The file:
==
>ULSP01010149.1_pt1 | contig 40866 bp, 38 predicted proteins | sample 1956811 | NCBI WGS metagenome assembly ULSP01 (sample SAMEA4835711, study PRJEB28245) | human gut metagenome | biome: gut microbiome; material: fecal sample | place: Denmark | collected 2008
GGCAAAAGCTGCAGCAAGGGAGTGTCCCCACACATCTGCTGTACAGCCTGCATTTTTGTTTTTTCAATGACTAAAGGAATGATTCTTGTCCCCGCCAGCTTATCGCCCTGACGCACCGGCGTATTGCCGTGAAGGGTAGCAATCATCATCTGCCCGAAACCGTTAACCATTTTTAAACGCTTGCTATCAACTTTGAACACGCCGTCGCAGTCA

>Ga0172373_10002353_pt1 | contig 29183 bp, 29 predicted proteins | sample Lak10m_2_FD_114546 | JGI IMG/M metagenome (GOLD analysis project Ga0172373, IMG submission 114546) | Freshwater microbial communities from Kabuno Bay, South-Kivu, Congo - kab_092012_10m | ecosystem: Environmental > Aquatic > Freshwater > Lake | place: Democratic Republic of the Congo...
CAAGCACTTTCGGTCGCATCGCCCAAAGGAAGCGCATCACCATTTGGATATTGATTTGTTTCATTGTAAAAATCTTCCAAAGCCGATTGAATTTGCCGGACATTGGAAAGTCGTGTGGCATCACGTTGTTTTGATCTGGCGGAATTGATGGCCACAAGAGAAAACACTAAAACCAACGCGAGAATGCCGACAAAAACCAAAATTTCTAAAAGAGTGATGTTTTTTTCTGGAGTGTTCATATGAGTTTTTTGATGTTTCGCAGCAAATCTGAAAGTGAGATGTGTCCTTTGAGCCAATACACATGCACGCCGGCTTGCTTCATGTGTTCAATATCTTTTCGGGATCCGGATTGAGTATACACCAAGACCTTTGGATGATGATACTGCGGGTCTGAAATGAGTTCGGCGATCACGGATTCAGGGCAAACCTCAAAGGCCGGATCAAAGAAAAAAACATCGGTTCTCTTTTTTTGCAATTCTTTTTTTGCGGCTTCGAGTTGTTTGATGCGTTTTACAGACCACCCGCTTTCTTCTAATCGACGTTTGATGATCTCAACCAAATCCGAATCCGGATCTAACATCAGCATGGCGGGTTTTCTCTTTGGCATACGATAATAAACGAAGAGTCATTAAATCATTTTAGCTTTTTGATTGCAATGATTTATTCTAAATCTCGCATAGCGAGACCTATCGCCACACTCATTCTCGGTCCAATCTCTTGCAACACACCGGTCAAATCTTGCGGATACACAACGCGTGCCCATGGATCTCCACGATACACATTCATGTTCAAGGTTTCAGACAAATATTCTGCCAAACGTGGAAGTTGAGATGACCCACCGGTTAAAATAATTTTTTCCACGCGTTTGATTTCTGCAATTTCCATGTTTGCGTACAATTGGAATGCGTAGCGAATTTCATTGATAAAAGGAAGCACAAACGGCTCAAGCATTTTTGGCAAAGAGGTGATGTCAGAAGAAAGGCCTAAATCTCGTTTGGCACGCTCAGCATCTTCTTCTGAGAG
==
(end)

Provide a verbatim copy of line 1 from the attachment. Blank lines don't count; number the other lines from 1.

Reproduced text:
>ULSP01010149.1_pt1 | contig 40866 bp, 38 predicted proteins | sample 1956811 | NCBI WGS metagenome assembly ULSP01 (sample SAMEA4835711, study PRJEB28245) | human gut metagenome | biome: gut microbiome; material: fecal sample | place: Denmark | collected 2008